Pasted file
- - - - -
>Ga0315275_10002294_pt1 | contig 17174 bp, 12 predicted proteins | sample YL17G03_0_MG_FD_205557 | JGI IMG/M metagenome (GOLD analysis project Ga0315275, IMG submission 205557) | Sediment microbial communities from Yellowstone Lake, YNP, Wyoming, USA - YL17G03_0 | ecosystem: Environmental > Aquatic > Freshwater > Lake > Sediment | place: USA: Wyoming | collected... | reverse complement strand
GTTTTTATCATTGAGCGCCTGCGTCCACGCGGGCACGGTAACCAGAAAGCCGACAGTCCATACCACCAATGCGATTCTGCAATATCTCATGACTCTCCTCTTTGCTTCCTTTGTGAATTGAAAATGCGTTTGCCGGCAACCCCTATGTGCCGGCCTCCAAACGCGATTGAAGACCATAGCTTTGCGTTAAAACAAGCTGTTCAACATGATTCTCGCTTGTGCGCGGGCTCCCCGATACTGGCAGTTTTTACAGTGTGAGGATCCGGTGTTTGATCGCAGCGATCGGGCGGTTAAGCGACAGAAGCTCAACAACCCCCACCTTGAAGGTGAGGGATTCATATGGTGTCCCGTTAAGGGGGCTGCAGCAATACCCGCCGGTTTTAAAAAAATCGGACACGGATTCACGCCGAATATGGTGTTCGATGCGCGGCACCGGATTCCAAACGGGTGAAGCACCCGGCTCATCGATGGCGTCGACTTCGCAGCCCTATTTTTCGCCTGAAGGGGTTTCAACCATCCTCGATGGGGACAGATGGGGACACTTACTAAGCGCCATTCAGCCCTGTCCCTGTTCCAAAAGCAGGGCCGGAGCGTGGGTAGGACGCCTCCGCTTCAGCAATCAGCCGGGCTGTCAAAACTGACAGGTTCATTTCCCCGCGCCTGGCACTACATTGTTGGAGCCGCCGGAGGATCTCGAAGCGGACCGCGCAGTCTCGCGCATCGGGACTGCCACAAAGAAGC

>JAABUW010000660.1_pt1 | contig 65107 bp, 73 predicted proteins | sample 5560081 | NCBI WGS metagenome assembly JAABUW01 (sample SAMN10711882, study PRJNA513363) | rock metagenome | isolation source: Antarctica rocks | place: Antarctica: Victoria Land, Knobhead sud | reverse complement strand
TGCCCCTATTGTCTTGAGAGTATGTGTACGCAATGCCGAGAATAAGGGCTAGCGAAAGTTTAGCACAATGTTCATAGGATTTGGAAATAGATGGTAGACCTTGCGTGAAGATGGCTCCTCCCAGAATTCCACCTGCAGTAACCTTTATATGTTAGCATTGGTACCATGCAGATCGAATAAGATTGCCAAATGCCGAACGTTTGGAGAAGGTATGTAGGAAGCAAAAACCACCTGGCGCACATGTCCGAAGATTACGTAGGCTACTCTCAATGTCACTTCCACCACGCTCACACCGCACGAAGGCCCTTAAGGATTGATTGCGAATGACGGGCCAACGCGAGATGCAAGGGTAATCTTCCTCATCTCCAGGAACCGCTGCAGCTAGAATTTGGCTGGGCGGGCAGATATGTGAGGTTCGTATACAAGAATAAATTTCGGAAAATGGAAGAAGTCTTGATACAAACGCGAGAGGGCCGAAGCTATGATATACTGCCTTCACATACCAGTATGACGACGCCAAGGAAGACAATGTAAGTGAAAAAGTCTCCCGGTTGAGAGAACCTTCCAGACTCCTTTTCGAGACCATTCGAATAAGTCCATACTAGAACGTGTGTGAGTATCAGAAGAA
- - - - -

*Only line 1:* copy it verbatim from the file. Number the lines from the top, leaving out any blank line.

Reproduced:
>Ga0315275_10002294_pt1 | contig 17174 bp, 12 predicted proteins | sample YL17G03_0_MG_FD_205557 | JGI IMG/M metagenome (GOLD analysis project Ga0315275, IMG submission 205557) | Sediment microbial communities from Yellowstone Lake, YNP, Wyoming, USA - YL17G03_0 | ecosystem: Environmental > Aquatic > Freshwater > Lake > Sediment | place: USA: Wyoming | collected... | reverse complement strand